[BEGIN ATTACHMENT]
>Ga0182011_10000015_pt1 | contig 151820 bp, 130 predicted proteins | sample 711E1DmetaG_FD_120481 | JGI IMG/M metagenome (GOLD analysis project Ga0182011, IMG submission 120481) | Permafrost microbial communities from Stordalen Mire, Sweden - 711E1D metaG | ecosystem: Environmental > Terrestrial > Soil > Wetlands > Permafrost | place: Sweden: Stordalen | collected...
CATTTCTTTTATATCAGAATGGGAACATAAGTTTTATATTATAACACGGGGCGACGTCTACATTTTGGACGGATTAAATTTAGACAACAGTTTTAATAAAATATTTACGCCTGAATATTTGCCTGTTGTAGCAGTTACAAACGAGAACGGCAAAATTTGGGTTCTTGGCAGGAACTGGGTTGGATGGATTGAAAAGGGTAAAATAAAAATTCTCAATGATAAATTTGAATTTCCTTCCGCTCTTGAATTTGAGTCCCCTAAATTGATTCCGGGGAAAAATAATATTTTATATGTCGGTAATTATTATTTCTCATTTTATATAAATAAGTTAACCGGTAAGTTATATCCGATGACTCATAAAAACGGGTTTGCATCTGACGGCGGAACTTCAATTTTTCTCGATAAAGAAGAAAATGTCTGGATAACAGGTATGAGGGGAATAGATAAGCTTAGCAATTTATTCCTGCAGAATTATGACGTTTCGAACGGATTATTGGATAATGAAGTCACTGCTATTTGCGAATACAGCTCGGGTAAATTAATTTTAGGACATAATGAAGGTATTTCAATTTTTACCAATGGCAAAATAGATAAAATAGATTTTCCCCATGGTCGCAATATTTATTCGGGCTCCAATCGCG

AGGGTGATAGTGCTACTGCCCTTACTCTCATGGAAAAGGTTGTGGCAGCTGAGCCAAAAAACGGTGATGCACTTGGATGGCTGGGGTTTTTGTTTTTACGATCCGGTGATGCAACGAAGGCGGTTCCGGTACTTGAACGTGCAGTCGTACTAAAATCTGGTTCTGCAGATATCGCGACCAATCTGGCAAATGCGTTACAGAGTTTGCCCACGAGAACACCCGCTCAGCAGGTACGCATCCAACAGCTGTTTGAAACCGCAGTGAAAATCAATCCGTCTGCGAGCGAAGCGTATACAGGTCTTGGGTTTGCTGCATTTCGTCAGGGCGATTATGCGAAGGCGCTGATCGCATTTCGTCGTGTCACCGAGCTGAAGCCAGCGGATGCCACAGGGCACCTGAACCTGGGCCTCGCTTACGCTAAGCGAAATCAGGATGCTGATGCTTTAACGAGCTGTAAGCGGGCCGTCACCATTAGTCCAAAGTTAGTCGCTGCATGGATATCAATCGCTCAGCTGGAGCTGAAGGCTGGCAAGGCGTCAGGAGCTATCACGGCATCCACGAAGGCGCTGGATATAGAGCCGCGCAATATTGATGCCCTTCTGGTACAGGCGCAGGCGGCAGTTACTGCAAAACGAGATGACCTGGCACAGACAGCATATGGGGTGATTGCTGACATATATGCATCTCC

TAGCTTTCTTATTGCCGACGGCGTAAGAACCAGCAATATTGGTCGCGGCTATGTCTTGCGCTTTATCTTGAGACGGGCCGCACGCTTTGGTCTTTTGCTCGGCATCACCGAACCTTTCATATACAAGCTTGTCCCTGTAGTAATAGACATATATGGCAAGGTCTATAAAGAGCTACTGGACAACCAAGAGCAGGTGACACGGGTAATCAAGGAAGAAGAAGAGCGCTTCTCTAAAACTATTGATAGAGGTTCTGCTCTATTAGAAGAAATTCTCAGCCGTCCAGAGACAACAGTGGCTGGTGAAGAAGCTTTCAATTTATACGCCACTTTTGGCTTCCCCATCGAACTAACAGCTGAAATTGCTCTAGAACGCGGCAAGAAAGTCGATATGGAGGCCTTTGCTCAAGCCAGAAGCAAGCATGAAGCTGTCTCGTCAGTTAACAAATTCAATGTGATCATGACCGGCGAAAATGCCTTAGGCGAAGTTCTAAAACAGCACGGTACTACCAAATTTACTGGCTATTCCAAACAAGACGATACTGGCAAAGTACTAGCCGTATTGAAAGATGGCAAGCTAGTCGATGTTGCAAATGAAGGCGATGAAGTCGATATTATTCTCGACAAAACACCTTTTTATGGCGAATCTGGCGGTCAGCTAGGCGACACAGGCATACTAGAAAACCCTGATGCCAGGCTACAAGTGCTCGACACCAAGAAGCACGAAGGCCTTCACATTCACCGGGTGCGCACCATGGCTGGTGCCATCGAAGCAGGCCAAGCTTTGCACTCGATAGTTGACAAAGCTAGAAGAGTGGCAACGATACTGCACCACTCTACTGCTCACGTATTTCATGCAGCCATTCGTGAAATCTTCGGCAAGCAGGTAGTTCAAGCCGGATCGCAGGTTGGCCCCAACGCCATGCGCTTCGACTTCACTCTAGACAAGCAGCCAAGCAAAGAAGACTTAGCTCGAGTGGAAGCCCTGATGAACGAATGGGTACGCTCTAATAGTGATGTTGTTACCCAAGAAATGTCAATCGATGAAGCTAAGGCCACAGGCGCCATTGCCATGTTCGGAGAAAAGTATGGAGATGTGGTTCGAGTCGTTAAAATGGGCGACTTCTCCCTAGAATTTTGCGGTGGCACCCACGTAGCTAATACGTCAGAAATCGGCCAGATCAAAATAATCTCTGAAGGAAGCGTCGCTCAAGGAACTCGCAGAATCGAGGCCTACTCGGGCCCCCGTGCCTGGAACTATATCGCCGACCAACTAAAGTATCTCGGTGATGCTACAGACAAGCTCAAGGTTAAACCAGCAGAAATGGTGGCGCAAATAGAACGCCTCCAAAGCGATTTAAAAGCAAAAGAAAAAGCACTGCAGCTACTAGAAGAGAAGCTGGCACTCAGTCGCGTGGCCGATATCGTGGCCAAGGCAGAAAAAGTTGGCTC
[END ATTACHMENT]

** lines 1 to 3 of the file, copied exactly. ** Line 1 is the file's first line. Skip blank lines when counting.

>Ga0182011_10000015_pt1 | contig 151820 bp, 130 predicted proteins | sample 711E1DmetaG_FD_120481 | JGI IMG/M metagenome (GOLD analysis project Ga0182011, IMG submission 120481) | Permafrost microbial communities from Stordalen Mire, Sweden - 711E1D metaG | ecosystem: Environmental > Terrestrial > Soil > Wetlands > Permafrost | place: Sweden: Stordalen | collected...
CATTTCTTTTATATCAGAATGGGAACATAAGTTTTATATTATAACACGGGGCGACGTCTACATTTTGGACGGATTAAATTTAGACAACAGTTTTAATAAAATATTTACGCCTGAATATTTGCCTGTTGTAGCAGTTACAAACGAGAACGGCAAAATTTGGGTTCTTGGCAGGAACTGGGTTGGATGGATTGAAAAGGGTAAAATAAAAATTCTCAATGATAAATTTGAATTTCCTTCCGCTCTTGAATTTGAGTCCCCTAAATTGATTCCGGGGAAAAATAATATTTTATATGTCGGTAATTATTATTTCTCATTTTATATAAATAAGTTAACCGGTAAGTTATATCCGATGACTCATAAAAACGGGTTTGCATCTGACGGCGGAACTTCAATTTTTCTCGATAAAGAAGAAAATGTCTGGATAACAGGTATGAGGGGAATAGATAAGCTTAGCAATTTATTCCTGCAGAATTATGACGTTTCGAACGGATTATTGGATAATGAAGTCACTGCTATTTGCGAATACAGCTCGGGTAAATTAATTTTAGGACATAATGAAGGTATTTCAATTTTTACCAATGGCAAAATAGATAAAATAGATTTTCCCCATGGTCGCAATATTTATTCGGGCTCCAATCGCG

AGGGTGATAGTGCTACTGCCCTTACTCTCATGGAAAAGGTTGTGGCAGCTGAGCCAAAAAACGGTGATGCACTTGGATGGCTGGGGTTTTTGTTTTTACGATCCGGTGATGCAACGAAGGCGGTTCCGGTACTTGAACGTGCAGTCGTACTAAAATCTGGTTCTGCAGATATCGCGACCAATCTGGCAAATGCGTTACAGAGTTTGCCCACGAGAACACCCGCTCAGCAGGTACGCATCCAACAGCTGTTTGAAACCGCAGTGAAAATCAATCCGTCTGCGAGCGAAGCGTATACAGGTCTTGGGTTTGCTGCATTTCGTCAGGGCGATTATGCGAAGGCGCTGATCGCATTTCGTCGTGTCACCGAGCTGAAGCCAGCGGATGCCACAGGGCACCTGAACCTGGGCCTCGCTTACGCTAAGCGAAATCAGGATGCTGATGCTTTAACGAGCTGTAAGCGGGCCGTCACCATTAGTCCAAAGTTAGTCGCTGCATGGATATCAATCGCTCAGCTGGAGCTGAAGGCTGGCAAGGCGTCAGGAGCTATCACGGCATCCACGAAGGCGCTGGATATAGAGCCGCGCAATATTGATGCCCTTCTGGTACAGGCGCAGGCGGCAGTTACTGCAAAACGAGATGACCTGGCACAGACAGCATATGGGGTGATTGCTGACATATATGCATCTCC